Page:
MSRTS continued in operation for more than 25 years, into the age of the Internet and the personal computer. In the 1970s, the system was moved to a separate data center in the National Old Line Building across from the Arkansas Capitol. At this time, the system was converted to an IBM mainframe computer and technology upgrades were made. During the conversion, some of the work was done under contract by programmers from Systematics, Inc., including Prakash Jalihal—another Arkansas Academy of Computing inductee—linking the Arkansas efforts in educational technology with parallel development in financial technology.
Arkansas continued with innovation in educational technology linked to programs at the Arkansas Department of Education. These include IMPAC Learning Systems (ILS), which put educational computers into Arkansas classrooms, and the EAST Initiative, which focused on project-based learning using technology to meet community needs. The connection extends further through Governor Asa Hutchinson’s ongoing Computer Science Initiative. Administrative and technical experience link these efforts into a 50+ year history of computing in the service of Arkansas education.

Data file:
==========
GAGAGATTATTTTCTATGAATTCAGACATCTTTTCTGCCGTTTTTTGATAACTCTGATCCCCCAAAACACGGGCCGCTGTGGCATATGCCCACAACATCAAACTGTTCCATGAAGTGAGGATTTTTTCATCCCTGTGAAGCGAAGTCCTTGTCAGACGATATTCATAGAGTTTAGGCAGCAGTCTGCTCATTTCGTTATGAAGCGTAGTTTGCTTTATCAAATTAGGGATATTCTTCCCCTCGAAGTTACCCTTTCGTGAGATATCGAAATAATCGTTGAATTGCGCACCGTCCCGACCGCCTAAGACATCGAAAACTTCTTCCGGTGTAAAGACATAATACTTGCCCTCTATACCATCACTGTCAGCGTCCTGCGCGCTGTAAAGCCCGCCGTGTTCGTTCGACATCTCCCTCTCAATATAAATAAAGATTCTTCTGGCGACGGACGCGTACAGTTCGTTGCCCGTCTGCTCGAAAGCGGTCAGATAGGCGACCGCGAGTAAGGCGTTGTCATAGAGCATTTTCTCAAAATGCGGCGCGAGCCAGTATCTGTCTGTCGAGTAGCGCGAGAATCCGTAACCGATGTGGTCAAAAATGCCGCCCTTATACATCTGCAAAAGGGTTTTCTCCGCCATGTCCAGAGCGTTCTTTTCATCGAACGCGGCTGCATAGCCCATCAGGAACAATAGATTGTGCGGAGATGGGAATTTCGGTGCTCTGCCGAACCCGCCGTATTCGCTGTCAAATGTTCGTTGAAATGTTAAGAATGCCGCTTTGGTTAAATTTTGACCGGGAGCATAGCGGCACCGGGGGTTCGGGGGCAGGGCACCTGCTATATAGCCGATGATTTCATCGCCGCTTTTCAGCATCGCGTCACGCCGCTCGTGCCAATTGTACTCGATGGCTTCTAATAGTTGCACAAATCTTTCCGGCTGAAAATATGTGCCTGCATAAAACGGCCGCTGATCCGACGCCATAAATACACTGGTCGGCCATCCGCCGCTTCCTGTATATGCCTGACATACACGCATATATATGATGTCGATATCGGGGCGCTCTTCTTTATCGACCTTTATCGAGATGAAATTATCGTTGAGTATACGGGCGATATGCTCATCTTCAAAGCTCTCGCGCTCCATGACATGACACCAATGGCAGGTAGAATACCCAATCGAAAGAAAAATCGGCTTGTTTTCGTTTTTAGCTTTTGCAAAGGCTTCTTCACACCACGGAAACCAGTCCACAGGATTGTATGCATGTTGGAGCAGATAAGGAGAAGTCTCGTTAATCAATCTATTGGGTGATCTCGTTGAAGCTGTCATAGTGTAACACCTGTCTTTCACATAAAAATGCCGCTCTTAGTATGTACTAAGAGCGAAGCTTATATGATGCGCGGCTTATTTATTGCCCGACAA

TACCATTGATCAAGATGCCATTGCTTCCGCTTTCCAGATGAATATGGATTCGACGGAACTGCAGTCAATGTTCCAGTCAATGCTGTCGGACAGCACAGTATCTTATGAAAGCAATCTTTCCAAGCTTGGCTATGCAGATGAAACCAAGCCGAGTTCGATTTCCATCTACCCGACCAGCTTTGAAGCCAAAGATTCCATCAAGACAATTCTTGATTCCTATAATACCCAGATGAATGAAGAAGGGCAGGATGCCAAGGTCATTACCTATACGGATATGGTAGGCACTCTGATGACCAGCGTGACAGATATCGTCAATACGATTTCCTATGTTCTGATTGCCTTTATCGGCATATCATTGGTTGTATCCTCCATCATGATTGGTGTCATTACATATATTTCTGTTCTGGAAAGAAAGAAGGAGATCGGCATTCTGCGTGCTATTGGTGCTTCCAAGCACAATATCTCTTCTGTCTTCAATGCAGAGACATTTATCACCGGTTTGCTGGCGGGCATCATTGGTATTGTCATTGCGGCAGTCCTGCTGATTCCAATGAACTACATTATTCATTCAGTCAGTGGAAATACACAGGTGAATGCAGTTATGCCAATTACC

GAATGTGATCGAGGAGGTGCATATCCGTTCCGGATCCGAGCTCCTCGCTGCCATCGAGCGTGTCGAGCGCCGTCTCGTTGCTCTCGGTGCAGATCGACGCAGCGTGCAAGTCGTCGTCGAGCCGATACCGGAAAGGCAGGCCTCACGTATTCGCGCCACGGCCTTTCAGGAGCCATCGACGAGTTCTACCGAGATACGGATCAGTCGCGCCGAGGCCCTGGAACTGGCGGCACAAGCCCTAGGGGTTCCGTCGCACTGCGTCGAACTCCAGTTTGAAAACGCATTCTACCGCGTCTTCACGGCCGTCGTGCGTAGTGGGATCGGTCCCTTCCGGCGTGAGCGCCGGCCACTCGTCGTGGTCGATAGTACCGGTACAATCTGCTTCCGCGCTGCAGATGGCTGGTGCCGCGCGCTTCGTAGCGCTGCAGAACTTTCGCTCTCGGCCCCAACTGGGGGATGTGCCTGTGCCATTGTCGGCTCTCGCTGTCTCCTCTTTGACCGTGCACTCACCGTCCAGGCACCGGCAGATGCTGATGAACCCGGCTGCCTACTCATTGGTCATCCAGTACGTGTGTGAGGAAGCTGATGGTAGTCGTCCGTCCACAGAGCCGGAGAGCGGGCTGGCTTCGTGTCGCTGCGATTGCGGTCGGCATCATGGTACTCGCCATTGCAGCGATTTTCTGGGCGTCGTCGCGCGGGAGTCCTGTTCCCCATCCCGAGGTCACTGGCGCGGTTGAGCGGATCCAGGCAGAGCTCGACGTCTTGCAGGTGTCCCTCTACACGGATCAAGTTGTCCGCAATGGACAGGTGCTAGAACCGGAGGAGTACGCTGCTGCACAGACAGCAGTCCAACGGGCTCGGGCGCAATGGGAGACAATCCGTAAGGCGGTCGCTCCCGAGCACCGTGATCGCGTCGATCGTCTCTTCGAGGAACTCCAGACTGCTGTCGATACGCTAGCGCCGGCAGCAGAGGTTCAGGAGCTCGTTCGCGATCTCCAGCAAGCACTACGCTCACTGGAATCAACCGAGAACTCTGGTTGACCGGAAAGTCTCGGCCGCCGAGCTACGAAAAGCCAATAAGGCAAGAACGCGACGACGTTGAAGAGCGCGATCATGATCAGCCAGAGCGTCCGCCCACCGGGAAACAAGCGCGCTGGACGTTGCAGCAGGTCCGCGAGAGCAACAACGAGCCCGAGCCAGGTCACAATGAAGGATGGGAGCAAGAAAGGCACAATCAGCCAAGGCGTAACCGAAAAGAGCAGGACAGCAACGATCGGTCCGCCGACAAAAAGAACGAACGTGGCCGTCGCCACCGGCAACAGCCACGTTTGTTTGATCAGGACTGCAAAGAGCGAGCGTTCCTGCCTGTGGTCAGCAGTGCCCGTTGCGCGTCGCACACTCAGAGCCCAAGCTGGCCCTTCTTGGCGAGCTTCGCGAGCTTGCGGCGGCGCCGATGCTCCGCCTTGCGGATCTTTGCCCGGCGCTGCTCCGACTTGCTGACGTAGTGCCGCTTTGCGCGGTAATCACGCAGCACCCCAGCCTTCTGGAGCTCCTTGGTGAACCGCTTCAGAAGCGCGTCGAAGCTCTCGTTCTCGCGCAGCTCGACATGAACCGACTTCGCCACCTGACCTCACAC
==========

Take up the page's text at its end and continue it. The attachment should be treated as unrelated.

Editor’s Note: The links between EdTech and FinTech in Arkansas are strong. Systematics programmers worked on the IBM version of MSRTS, as mentioned above. When IMPAC Learning Systems (ILS) was founded under Governor Clinton, Walter Smiley of Systematics raised funds, chaired the board, and led ILS in contracting for software development, which produced a stream of royalty payments to ILS, diversifying its budget. Later, John Chamberlin of Arkansas Systems—author of the above history—was on the ILS board when operations ceased, and he helped ensure that the royalties were put into an IMPAC endowment that continues the mission of using technology to advance education in Arkansas. Prakash Jalihal and others from Systematics and its successor, FIS, have been an almost constant presence on the EAST Initiative board, and John Chamberlin has also served on that board. James Hendren of Arkansas Systems chaired Governor Hutchinson’s Computer Science Initiative.